A teenage neighbor told me that he intended to be among the first in line for the new iPad that made its debut a few weeks ago. Since he already owned an iPad, I asked if the new model offered some innovation that he needed.
“I don’t know,” he told me, “but I know it’s better than what I’ve got.”
That seems to be the attitude of policymakers toward online learning, including some in the Georgia Legislature, which approved a new law pushing cyber high school courses:
Senate Bill 289 states: The State Board of Education shall establish rules and regulations to maximize the number of students, beginning with students entering ninth grade in the 2014-2015 school year, who complete prior to graduation at least one course containing online learning….A local school system shall not prohibit any student from taking a course through the Georgia Virtual School, regardless of whether the school in which the student is enrolled offers the same course.
Cybereducation is shiny and new. It’s market-driven and it represents the future.
But is it effective?
“There’s very little empirical research out there,” said Michael K. Barbour, a University of Georgia doctoral graduate who researches virtual learning at Wayne State University.
The positive research that has been done looked at adults or the earliest generation of virtual learners: bright, self-directed teens who went online to take tough courses their brick-and-mortar schools didn’t offer.
“Those students are equipped to do well in any learning environment,” Barbour said. “The second we put other kinds of students in that environment, they don’t do as well.”
Yet, all 50 states are expanding virtual options in k-12 education, and many, including Georgia, offer full-time online programs. With that expansion has come the arrival of private online providers, eager to enter the $600 billion k-12 market, typically as virtual charter schools.
A study by the National Education Policy Center at the University of Colorado found that more than 30 percent of high school students took at least one online class. The study noted that virtual schools are the fastest-growing alternative to traditional schools, enrolling 200,000 full-time students.
But the study found little oversight or accountability. “Few rules, little supervision, many students and families who struggle, and an unacceptably large number of enrollees who won’t make it through to the end,” said report co-author Gene V. Glass, who urges financial audits of cyberschools to determine their actual per-student expenses, authentication of student work and accreditation of both part-time and full-time cyberschools.
Minnesota, which has tripled its full-time virtual high school enrollment, found that online students scored lower in state testing and dropped out of school at higher rates; a quarter of online seniors dropped out, compared to only 3 percent of their peers.
A study of Colorado’s full-time cyberstudents noted similar performance lags. Once in the virtual school, students scored lower on state reading exams, with scores declining the longer they were in the program.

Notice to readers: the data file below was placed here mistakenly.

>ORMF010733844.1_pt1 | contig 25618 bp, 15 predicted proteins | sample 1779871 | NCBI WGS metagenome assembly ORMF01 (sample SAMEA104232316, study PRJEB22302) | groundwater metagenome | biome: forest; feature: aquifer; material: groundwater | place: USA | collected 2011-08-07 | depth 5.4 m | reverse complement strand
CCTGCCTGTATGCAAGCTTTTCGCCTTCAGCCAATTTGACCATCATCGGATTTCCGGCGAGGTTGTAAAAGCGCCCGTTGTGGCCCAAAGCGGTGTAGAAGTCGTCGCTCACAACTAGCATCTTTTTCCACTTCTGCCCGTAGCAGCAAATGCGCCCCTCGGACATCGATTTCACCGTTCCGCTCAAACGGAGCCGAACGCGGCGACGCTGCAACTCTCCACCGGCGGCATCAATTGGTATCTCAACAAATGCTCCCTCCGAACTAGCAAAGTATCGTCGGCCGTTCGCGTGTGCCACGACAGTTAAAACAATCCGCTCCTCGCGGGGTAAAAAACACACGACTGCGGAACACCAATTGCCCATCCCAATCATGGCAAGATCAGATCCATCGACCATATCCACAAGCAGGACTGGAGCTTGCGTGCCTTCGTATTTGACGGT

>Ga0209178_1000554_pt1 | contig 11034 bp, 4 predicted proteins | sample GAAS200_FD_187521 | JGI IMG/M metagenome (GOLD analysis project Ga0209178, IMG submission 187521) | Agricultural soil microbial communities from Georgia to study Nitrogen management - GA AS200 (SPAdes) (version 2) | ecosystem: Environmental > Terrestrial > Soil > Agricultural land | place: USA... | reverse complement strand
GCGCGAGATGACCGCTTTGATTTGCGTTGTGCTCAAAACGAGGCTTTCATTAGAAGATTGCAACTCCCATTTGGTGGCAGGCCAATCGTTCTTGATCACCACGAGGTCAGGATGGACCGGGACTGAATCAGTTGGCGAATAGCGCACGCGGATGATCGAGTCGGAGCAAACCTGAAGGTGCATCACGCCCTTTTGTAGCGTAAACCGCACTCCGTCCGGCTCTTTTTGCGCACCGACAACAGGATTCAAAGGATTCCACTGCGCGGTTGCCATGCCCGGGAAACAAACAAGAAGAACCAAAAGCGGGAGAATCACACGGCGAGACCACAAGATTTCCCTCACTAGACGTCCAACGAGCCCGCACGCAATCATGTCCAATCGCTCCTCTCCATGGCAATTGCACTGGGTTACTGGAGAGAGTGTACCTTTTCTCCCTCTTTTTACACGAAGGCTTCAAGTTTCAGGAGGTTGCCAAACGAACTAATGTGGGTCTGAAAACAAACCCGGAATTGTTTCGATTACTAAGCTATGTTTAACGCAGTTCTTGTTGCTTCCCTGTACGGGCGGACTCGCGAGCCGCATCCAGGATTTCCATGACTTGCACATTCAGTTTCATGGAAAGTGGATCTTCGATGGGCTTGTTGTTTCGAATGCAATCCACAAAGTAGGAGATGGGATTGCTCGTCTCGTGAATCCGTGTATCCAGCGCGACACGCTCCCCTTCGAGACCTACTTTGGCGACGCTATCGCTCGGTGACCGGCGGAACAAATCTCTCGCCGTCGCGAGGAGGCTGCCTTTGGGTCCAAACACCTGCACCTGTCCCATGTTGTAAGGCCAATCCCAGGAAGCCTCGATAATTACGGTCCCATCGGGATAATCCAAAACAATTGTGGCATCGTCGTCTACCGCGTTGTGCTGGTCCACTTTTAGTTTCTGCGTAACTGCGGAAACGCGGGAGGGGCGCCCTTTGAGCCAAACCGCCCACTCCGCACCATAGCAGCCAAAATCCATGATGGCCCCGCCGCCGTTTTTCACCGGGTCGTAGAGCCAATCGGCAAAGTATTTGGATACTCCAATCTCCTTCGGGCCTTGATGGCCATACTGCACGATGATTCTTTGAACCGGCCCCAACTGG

An analysis by the I-News Network and Education News Colorado found that Colorado’s virtual high schools produced three times more dropouts than graduates, which was the exact reverse of the state average, in which there were three graduates for every dropout.
The online providers counter that the lower performance reflects the nature of their students, teens who struggled in traditional classrooms and came to them already behind. (However, that was not the case in Colorado where the students enrolling in online course were, on average, not trailing their peers in traditional classrooms.)
But these are the very students least served in the prevailing for-profit format of online education.
While the selling point in state capitols is that virtual education individualizes learning, Barbour said it’s actually the opposite. “Much of the for-profit programs are one-size-fits-all. There is a single database that all instruction and assessment are being drawn from,” he said. “Some students might have to do more or do less, but the actual method of learning and instruction is the same for all students.”
Barbour said some school districts have created their own focused online programs that work for struggling students by blending classroom teaching and technology-assisted learning. Such intense programs cost more to maintain than other online programs, so they are generally not part of the for-profit blueprint.
In some full-time virtual schools, teachers act as tutors and graders and provide little customized teaching, Barbour said. They don’t have much choice, given that some online teachers complain they’re expected to manage 250 high school students.
“At-risk students who are struggling in traditional environments,” he said, “are still going to require a lot of that one-on-one instruction in online programs.
–From Maureen Downey, for the AJC Get Schooled blog